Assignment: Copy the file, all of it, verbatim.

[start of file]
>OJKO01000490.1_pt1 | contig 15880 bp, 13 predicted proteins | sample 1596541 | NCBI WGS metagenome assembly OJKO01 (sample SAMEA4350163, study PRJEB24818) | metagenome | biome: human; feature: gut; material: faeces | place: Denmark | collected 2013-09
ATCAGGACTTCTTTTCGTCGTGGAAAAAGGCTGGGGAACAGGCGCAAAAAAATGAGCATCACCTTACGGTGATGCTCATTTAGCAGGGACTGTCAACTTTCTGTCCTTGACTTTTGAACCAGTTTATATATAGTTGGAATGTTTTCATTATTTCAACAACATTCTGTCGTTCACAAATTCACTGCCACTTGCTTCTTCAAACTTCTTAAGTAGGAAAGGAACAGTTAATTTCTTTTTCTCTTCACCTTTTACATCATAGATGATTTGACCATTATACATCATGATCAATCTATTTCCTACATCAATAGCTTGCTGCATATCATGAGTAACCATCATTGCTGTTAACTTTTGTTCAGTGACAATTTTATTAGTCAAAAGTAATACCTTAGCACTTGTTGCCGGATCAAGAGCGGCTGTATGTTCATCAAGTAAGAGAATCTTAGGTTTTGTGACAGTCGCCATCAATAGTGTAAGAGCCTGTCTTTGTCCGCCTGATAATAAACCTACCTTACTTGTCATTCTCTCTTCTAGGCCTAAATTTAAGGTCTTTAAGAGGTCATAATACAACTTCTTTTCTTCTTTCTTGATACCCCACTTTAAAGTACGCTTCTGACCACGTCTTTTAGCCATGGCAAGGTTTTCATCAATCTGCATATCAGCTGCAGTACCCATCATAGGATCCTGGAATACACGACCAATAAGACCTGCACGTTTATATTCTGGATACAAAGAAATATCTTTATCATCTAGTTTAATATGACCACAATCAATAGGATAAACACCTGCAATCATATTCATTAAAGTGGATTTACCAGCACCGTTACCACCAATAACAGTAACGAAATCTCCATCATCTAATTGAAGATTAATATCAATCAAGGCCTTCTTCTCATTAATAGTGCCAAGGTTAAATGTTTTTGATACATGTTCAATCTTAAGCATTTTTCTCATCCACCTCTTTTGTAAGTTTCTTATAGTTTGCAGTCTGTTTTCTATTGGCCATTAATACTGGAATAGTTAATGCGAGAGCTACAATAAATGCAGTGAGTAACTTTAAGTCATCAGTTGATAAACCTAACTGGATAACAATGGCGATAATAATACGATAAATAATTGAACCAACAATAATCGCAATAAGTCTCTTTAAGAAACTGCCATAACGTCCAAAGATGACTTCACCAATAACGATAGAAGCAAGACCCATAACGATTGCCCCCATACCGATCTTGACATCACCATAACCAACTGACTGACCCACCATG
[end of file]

>OJKO01000490.1_pt1 | contig 15880 bp, 13 predicted proteins | sample 1596541 | NCBI WGS metagenome assembly OJKO01 (sample SAMEA4350163, study PRJEB24818) | metagenome | biome: human; feature: gut; material: faeces | place: Denmark | collected 2013-09
ATCAGGACTTCTTTTCGTCGTGGAAAAAGGCTGGGGAACAGGCGCAAAAAAATGAGCATCACCTTACGGTGATGCTCATTTAGCAGGGACTGTCAACTTTCTGTCCTTGACTTTTGAACCAGTTTATATATAGTTGGAATGTTTTCATTATTTCAACAACATTCTGTCGTTCACAAATTCACTGCCACTTGCTTCTTCAAACTTCTTAAGTAGGAAAGGAACAGTTAATTTCTTTTTCTCTTCACCTTTTACATCATAGATGATTTGACCATTATACATCATGATCAATCTATTTCCTACATCAATAGCTTGCTGCATATCATGAGTAACCATCATTGCTGTTAACTTTTGTTCAGTGACAATTTTATTAGTCAAAAGTAATACCTTAGCACTTGTTGCCGGATCAAGAGCGGCTGTATGTTCATCAAGTAAGAGAATCTTAGGTTTTGTGACAGTCGCCATCAATAGTGTAAGAGCCTGTCTTTGTCCGCCTGATAATAAACCTACCTTACTTGTCATTCTCTCTTCTAGGCCTAAATTTAAGGTCTTTAAGAGGTCATAATACAACTTCTTTTCTTCTTTCTTGATACCCCACTTTAAAGTACGCTTCTGACCACGTCTTTTAGCCATGGCAAGGTTTTCATCAATCTGCATATCAGCTGCAGTACCCATCATAGGATCCTGGAATACACGACCAATAAGACCTGCACGTTTATATTCTGGATACAAAGAAATATCTTTATCATCTAGTTTAATATGACCACAATCAATAGGATAAACACCTGCAATCATATTCATTAAAGTGGATTTACCAGCACCGTTACCACCAATAACAGTAACGAAATCTCCATCATCTAATTGAAGATTAATATCAATCAAGGCCTTCTTCTCATTAATAGTGCCAAGGTTAAATGTTTTTGATACATGTTCAATCTTAAGCATTTTTCTCATCCACCTCTTTTGTAAGTTTCTTATAGTTTGCAGTCTGTTTTCTATTGGCCATTAATACTGGAATAGTTAATGCGAGAGCTACAATAAATGCAGTGAGTAACTTTAAGTCATCAGTTGATAAACCTAACTGGATAACAATGGCGATAATAATACGATAAATAATTGAACCAACAATAATCGCAATAAGTCTCTTTAAGAAACTGCCATAACGTCCAAAGATGACTTCACCAATAACGATAGAAGCAAGACCCATAACGATTGCCCCCATACCGATCTTGACATCACCATAACCAACTGACTGACCCACCATG